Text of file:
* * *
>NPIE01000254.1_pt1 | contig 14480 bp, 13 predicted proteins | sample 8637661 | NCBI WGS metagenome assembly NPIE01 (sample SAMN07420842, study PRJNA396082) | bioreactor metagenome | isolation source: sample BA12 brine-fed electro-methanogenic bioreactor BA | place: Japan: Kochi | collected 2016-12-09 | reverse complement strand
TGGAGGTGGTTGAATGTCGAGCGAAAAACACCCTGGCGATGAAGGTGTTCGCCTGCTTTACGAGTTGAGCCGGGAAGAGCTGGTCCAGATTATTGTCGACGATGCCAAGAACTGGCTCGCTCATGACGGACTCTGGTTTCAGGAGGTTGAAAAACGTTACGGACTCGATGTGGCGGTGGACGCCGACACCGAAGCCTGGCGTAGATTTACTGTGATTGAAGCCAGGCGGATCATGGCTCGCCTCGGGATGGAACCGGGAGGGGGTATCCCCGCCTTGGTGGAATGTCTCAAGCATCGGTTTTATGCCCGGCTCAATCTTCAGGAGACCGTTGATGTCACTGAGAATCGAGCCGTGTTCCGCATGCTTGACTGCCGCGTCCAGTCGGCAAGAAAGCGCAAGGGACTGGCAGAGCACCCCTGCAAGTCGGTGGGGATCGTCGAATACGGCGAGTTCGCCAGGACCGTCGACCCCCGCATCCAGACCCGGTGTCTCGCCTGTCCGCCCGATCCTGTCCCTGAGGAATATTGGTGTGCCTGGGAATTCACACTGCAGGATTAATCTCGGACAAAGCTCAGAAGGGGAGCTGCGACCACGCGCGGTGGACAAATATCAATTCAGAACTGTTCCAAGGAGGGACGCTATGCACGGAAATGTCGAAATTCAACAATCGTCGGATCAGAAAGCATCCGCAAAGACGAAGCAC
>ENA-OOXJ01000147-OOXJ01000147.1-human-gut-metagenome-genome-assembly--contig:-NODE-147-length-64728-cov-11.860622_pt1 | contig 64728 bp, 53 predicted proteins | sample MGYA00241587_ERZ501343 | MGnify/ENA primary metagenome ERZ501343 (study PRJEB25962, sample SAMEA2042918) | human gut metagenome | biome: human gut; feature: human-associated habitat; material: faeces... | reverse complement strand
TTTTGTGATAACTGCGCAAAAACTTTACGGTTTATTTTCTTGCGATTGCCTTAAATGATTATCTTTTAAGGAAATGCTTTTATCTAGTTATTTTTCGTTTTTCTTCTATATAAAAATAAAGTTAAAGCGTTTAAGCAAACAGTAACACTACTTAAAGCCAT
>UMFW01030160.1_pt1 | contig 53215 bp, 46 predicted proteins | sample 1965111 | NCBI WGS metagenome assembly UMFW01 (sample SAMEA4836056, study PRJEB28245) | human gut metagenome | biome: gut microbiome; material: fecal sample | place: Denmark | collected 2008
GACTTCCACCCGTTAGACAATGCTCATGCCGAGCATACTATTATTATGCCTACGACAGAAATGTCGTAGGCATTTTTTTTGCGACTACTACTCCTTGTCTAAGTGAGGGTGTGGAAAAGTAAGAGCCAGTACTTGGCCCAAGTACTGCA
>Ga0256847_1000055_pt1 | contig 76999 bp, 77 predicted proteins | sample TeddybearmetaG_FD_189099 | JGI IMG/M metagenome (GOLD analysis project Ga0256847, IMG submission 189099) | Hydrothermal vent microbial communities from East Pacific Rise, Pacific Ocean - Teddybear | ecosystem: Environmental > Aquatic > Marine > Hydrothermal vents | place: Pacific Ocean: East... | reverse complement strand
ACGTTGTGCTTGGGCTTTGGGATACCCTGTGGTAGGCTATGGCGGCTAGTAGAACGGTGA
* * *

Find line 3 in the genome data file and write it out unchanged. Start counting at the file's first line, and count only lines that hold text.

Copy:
>ENA-OOXJ01000147-OOXJ01000147.1-human-gut-metagenome-genome-assembly--contig:-NODE-147-length-64728-cov-11.860622_pt1 | contig 64728 bp, 53 predicted proteins | sample MGYA00241587_ERZ501343 | MGnify/ENA primary metagenome ERZ501343 (study PRJEB25962, sample SAMEA2042918) | human gut metagenome | biome: human gut; feature: human-associated habitat; material: faeces... | reverse complement strand